The Senate has declined to take that package up, a position supported by NAWG and other grower groups in a letter sent to Senate.



Leadership is also reportedly determining support for a three-month extension of the 2008 farm bill, which would at least prevent current law from expiring wholesale on Sept. 30.



Congress’ time at work before the November elections can now be more easily counted in hours than days. Both chambers will take a long weekend for Rosh Hashanah, returning for work Wednesday through Friday. After that, they will be out of session until mid-November.  



Meanwhile, the 2008 farm bill expires in just days. If nothing is passed to replace it before that time, some programs will continue on, including the Supplementary Nutrition Assistance Program (SNAP), or food stamps. Most others will lose funding or authorization over the next three months until permanent law, written in 1949, takes over.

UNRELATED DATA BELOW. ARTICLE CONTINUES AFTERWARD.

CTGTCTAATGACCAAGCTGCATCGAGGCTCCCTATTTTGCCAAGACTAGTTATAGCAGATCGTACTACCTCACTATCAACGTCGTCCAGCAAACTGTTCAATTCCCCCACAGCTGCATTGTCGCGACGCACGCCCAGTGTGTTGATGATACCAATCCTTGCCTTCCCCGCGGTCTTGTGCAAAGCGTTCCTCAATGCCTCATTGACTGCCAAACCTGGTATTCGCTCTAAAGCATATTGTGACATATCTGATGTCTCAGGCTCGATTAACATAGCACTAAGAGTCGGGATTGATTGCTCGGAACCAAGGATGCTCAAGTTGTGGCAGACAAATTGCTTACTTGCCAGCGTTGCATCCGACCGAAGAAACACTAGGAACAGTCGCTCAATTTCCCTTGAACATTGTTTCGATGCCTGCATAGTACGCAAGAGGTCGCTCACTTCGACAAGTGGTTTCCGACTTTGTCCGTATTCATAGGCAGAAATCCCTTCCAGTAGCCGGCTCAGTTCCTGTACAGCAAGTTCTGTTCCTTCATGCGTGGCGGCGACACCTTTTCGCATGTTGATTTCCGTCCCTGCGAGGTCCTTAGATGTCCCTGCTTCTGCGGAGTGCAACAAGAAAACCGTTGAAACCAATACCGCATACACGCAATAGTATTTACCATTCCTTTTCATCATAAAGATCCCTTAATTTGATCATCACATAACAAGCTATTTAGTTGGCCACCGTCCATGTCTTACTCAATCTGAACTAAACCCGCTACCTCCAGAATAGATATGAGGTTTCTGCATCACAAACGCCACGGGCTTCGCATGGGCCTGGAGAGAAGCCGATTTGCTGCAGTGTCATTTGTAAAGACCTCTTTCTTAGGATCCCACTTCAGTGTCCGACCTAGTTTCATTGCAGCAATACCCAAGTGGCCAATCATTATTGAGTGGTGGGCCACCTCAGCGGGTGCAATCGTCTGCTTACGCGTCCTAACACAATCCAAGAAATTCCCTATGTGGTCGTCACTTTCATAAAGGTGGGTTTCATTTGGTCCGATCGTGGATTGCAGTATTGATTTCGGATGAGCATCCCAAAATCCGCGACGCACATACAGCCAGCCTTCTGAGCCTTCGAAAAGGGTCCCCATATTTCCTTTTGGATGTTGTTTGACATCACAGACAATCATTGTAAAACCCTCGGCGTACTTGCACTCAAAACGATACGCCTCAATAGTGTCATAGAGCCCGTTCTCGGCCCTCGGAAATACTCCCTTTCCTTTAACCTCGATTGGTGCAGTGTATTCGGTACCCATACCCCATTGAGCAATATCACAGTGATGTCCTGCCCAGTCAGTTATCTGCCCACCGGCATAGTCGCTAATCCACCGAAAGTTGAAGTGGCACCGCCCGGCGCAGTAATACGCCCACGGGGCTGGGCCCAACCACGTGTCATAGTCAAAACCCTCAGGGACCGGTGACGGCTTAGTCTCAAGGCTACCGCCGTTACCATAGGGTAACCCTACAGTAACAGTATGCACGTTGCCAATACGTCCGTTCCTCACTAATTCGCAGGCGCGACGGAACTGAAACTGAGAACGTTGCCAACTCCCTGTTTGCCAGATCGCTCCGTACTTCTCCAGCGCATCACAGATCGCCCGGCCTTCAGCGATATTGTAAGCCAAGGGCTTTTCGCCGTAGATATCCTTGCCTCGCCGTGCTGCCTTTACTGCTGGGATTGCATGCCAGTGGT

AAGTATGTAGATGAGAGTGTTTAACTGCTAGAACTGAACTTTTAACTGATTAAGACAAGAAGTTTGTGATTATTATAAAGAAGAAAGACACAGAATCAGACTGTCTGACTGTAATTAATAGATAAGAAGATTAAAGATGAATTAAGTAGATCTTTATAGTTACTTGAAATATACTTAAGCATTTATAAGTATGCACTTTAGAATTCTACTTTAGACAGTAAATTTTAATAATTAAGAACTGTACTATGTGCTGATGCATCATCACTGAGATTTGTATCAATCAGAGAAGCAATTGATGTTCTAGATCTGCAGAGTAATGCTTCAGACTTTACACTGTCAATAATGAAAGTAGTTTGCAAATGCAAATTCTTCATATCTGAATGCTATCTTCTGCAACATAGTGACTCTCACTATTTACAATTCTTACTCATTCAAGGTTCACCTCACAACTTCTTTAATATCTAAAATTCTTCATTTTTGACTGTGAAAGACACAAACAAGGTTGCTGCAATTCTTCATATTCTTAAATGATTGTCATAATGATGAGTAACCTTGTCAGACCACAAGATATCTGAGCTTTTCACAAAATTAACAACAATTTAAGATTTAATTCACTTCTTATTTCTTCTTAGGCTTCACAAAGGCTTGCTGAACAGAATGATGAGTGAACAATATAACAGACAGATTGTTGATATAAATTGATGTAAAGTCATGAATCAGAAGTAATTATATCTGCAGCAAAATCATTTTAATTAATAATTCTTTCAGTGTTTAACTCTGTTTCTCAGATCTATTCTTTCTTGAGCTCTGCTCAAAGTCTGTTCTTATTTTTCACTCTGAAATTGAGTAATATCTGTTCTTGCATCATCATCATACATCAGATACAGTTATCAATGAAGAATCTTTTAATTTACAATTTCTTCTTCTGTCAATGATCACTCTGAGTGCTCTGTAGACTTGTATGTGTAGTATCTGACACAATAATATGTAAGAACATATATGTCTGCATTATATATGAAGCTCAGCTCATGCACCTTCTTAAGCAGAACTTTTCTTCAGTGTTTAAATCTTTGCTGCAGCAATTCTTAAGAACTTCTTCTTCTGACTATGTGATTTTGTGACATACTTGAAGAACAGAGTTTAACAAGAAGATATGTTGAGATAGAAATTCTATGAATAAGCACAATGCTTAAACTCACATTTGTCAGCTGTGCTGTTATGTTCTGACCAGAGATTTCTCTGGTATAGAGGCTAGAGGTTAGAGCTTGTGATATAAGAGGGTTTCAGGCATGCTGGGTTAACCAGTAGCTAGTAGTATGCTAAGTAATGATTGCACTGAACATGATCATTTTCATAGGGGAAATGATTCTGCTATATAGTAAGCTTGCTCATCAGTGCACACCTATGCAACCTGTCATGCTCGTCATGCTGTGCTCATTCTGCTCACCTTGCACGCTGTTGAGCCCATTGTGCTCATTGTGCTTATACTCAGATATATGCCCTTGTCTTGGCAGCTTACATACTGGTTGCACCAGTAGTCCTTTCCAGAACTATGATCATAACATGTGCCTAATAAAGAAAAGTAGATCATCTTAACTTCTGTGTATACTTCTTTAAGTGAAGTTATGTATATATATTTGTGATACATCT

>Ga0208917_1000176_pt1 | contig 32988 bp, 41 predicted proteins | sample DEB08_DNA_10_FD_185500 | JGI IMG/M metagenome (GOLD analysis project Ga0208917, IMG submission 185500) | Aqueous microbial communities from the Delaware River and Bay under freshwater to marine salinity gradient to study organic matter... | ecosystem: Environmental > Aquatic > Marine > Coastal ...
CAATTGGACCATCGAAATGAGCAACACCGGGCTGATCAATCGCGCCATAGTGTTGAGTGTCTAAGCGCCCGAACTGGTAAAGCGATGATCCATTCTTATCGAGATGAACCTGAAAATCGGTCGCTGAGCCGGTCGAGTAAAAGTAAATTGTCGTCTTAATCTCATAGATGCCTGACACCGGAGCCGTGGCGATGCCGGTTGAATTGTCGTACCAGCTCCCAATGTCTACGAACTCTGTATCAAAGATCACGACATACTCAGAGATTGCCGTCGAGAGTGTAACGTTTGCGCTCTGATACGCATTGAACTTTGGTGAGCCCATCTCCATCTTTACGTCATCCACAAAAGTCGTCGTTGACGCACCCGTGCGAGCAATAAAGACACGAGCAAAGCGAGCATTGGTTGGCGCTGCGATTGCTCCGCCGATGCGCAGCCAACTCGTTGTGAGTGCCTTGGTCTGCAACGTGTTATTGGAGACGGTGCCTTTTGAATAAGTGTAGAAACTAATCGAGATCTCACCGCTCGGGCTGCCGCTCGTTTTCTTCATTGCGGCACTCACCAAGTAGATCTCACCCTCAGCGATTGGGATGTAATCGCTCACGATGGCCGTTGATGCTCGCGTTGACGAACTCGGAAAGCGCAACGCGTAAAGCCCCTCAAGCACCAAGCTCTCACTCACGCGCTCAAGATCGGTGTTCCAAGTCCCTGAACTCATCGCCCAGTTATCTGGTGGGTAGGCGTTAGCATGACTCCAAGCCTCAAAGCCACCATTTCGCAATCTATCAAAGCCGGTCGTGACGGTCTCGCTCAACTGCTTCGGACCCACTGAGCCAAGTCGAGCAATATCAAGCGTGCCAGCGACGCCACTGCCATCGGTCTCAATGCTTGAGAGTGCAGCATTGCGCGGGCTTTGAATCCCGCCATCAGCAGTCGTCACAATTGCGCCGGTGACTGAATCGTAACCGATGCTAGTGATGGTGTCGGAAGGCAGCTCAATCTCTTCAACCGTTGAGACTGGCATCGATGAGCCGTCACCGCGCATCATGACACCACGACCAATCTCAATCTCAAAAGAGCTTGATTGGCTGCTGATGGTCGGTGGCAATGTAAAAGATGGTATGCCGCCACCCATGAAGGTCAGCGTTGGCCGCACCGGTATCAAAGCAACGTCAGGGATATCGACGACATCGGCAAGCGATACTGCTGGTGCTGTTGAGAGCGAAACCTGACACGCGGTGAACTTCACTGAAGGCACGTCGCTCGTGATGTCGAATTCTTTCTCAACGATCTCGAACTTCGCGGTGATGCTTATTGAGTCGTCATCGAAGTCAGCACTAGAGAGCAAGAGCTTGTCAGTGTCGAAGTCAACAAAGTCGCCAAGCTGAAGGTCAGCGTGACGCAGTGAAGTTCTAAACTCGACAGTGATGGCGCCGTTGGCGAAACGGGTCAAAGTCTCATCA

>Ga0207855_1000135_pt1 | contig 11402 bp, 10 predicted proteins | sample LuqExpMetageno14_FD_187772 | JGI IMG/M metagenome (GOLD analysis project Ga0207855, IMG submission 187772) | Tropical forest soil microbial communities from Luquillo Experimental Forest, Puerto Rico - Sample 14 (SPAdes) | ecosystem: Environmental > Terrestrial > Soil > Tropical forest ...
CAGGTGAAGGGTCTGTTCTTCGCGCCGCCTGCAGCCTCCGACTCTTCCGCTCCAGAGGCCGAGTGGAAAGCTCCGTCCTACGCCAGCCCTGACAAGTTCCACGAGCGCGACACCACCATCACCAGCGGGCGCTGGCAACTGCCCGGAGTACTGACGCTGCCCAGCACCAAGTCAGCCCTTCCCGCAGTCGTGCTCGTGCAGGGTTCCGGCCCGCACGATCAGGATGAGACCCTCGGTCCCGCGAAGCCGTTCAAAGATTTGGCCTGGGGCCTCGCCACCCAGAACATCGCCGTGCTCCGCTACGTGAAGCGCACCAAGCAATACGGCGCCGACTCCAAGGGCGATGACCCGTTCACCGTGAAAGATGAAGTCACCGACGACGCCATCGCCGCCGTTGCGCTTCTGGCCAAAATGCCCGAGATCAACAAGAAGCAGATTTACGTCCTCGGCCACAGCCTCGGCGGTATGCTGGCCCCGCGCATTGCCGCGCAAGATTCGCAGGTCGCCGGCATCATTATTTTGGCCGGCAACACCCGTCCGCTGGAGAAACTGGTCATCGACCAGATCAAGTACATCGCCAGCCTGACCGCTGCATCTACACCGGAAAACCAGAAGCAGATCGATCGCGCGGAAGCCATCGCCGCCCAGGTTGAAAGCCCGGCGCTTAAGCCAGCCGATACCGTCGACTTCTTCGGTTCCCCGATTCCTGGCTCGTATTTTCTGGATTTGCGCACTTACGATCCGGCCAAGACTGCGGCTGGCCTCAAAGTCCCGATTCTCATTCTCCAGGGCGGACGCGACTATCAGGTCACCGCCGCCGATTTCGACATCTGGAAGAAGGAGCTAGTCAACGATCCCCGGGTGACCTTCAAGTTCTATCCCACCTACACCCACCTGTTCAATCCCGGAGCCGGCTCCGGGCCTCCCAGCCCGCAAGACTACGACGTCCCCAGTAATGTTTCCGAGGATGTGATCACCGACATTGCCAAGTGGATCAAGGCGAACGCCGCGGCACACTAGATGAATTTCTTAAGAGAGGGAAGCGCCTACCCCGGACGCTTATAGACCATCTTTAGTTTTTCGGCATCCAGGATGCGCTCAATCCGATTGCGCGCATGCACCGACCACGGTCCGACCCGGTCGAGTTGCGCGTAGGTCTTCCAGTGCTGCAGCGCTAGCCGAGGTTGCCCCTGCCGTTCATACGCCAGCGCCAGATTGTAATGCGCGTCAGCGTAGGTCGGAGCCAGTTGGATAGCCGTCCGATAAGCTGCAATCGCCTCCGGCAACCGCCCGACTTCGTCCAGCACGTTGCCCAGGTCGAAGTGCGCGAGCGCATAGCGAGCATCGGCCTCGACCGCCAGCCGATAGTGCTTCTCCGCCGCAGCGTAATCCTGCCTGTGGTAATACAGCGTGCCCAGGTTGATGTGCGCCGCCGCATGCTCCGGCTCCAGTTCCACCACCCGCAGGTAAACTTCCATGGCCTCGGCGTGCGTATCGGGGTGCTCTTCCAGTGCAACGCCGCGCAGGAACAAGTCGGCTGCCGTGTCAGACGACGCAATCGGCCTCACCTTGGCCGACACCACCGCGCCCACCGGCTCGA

NAWG is watching closely the impact to vital trade promotion and research programs authorized in the 2008 farm bill that are due to expire Oct. 1.



USDA, which will be hard pressed to operate without current authorization, is preparing for what happens in the event of a complete expiration.

NAWG leaders in town for the Farm Bill Now rally and Hill visits last week also visited officials at the Department to discuss possible impacts on farmers under that scenario. 



NAWG strongly supports Congressional approval of a new, five-year bill this year. NAWG is urging Members of Congress to sign on to the discharge petition and voice support for new legislation publicly and to House leaders directly.



NAWG also encourages all farmers and other readers to contact their local House Member and House leaders to encourage consideration of the farm bill.

All House Members can be reached through the House switchboard at (202) 225-3121.